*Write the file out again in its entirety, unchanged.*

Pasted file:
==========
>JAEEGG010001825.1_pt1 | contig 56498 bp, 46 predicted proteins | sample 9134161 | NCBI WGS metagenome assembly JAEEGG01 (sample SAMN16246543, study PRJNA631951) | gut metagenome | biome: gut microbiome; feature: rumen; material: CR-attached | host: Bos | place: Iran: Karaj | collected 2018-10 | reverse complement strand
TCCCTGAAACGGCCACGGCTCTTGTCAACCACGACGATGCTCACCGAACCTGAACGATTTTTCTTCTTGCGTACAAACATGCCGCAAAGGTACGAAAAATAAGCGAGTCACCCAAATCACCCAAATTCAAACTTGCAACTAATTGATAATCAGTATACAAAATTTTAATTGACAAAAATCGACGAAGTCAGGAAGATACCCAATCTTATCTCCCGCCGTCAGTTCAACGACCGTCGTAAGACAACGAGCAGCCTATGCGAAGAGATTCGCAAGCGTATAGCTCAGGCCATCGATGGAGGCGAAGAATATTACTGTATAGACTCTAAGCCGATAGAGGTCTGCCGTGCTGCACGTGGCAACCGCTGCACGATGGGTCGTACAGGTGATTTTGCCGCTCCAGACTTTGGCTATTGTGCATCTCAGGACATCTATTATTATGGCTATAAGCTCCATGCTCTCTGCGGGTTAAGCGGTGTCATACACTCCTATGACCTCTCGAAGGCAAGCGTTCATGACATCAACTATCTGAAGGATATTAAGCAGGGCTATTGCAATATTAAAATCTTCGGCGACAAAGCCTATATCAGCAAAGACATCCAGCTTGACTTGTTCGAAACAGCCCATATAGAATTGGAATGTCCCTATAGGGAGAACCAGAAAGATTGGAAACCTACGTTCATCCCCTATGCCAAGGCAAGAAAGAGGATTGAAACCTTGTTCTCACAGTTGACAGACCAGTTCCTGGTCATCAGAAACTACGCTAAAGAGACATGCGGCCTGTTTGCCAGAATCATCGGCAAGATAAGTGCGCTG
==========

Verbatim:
>JAEEGG010001825.1_pt1 | contig 56498 bp, 46 predicted proteins | sample 9134161 | NCBI WGS metagenome assembly JAEEGG01 (sample SAMN16246543, study PRJNA631951) | gut metagenome | biome: gut microbiome; feature: rumen; material: CR-attached | host: Bos | place: Iran: Karaj | collected 2018-10 | reverse complement strand
TCCCTGAAACGGCCACGGCTCTTGTCAACCACGACGATGCTCACCGAACCTGAACGATTTTTCTTCTTGCGTACAAACATGCCGCAAAGGTACGAAAAATAAGCGAGTCACCCAAATCACCCAAATTCAAACTTGCAACTAATTGATAATCAGTATACAAAATTTTAATTGACAAAAATCGACGAAGTCAGGAAGATACCCAATCTTATCTCCCGCCGTCAGTTCAACGACCGTCGTAAGACAACGAGCAGCCTATGCGAAGAGATTCGCAAGCGTATAGCTCAGGCCATCGATGGAGGCGAAGAATATTACTGTATAGACTCTAAGCCGATAGAGGTCTGCCGTGCTGCACGTGGCAACCGCTGCACGATGGGTCGTACAGGTGATTTTGCCGCTCCAGACTTTGGCTATTGTGCATCTCAGGACATCTATTATTATGGCTATAAGCTCCATGCTCTCTGCGGGTTAAGCGGTGTCATACACTCCTATGACCTCTCGAAGGCAAGCGTTCATGACATCAACTATCTGAAGGATATTAAGCAGGGCTATTGCAATATTAAAATCTTCGGCGACAAAGCCTATATCAGCAAAGACATCCAGCTTGACTTGTTCGAAACAGCCCATATAGAATTGGAATGTCCCTATAGGGAGAACCAGAAAGATTGGAAACCTACGTTCATCCCCTATGCCAAGGCAAGAAAGAGGATTGAAACCTTGTTCTCACAGTTGACAGACCAGTTCCTGGTCATCAGAAACTACGCTAAAGAGACATGCGGCCTGTTTGCCAGAATCATCGGCAAGATAAGTGCGCTG